The tyres I use them to symbolise the patriarchy, so here in Nigeria where I’m from, I’m from eastern Nigeria, there’s something about our culture down there that teaches men to embrace ruggedness and aggressiveness as masculinity. There are some things that “define” a man, things like alcohol, promiscuity, houses, cars etc. I would call it a primitive culture, but it’s not so primitive because it happens all over the world, it’s just our way of showing it. I use tyres to represent all things rugged, but I sometimes I also use bottles of beer, I just use the tyres more often.
"Everybody knows a story, but not everyone can tell a story that other people empathise with. There’s a lot of power and there’s a lot of responsibility that comes with it. If you can tell the story, then you must tell the story."
What themes are central to your art?
My work is all encompassing, but I like too tie everything back to our perception of masculinity because with me I’ve not lived in Europe or anywhere else, but over here it’s literally almost all that there is to life. There’s a whole host of other things, but you look at it and somehow it comes back to that, it comes back to what women are in life, what men are life- masculinity, patriarchy, success, politics, sex. In some new works, I’ve been trying to instil a sense of calm, I want to show people in spaces just living life, but in their being and existing they carry the essence of the patriarchy with them. We do, women do too and it’s not anybody’s fault. It’s just the way that we’ve all been raised. The patriarchy is not men versus women, it’s everybody versus the patriarchy. I put the tyres on women, men, boys, and girls. Somehow, even though we try to enlighten ourselves we still carry that initial orientation.
Are there any cultural/ artistic movements or issues that you are drawn to right now?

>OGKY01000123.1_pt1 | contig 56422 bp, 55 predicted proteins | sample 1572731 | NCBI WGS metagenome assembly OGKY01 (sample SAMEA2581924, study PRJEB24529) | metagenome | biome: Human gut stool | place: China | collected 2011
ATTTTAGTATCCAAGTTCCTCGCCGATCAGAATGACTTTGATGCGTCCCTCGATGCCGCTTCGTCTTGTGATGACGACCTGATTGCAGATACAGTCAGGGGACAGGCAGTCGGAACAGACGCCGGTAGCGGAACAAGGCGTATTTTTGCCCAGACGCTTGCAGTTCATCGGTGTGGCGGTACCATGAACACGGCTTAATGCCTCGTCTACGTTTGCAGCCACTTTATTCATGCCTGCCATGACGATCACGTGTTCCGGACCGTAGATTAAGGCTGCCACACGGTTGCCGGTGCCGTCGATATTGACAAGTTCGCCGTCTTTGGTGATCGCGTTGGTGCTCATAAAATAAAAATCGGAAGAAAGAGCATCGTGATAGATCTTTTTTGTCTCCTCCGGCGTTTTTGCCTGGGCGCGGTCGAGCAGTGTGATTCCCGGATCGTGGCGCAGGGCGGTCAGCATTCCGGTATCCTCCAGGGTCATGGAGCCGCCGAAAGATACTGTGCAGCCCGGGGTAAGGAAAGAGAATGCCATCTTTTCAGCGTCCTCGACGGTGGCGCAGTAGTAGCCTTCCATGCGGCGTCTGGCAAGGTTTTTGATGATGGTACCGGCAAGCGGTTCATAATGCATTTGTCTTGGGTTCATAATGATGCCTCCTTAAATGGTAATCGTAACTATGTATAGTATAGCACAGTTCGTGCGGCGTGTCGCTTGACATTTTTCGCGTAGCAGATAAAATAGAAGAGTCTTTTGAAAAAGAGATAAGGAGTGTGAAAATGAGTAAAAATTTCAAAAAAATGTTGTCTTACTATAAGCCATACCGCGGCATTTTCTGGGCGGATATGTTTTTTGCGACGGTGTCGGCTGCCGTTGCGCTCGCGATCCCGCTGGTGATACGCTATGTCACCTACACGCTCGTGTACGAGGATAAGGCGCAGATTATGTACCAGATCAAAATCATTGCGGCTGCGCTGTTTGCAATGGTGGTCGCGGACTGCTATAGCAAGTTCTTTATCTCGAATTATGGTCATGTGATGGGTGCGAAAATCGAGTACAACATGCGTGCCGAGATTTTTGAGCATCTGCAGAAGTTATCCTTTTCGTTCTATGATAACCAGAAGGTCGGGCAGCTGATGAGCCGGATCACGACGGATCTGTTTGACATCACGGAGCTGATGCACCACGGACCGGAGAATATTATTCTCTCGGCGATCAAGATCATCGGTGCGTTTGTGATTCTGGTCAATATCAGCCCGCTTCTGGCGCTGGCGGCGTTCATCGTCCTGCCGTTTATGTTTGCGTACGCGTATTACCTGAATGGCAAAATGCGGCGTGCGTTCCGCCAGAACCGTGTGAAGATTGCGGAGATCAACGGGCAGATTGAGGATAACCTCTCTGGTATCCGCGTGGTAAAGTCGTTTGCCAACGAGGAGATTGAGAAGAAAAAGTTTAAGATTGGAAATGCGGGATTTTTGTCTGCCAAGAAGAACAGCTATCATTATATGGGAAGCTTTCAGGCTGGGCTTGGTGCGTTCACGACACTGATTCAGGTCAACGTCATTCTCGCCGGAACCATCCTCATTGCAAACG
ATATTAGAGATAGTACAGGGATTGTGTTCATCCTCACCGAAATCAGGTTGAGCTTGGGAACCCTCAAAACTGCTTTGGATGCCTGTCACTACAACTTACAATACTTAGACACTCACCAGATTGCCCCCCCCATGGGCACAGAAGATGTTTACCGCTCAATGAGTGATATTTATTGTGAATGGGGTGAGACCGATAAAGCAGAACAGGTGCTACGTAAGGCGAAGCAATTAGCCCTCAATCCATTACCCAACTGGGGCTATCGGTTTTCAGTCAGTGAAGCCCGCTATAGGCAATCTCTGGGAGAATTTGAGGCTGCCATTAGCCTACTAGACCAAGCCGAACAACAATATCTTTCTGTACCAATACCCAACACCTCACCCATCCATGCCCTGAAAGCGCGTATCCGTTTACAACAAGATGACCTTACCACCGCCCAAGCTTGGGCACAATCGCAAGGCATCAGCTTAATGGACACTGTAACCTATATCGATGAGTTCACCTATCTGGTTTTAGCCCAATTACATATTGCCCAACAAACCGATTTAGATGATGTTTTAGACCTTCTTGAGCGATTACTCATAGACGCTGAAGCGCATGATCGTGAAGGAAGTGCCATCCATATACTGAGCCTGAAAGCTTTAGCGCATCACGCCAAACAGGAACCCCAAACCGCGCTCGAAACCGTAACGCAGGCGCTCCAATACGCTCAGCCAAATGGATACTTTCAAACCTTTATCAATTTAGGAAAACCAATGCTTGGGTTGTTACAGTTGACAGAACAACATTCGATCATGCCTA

For now, I’m naturally going with the flow of what whatever is around me. My most recent works are shifting from patriarchy and masculinity to something more political, they’re about the situation in Nigeria right now. I’m very much influenced by my environment, so whatever is affecting me directly or indirectly I like to create work around it.
There isn’t much that I can say in an interview about the situation in Nigeria, but the best I can say is, think of a body engulfing itself because of an illness, that’s what’s happening in Nigeria right now. It’s attacking itself; it’s trying to be purged of the sickness and as a result it’s eating up its citizens. It’s very hard for creatives and for everyday people to continue living in a Nigeria that is different from the one that we used to know. Nigeria has always been in a somewhat terrible place, but it seems to get worse as time passes. That’s currently where we’re at and we can only hope for a change.
Where do you see yourself going as a creative in the future?
To be honest, I just want to be happy. I don’t like to think too much about, of course I have dreams but at the end of the day I just go with the flow. I just want to be able to create work and have people look at it and feel as though they’re my brother or sister because they can relate to what I’m saying. I don’t know if you’ve ever been in the situation where you know or think something, but it seems as though there’s no one else thinking the same thing. When you do you just want to hug the person, so I want people to see my work and feel that somebody is speaking up for them. I just want to connect with people.
To purchase any of Azuka's work click the link here, or follow Azuka on Instagram @arrestingyellow.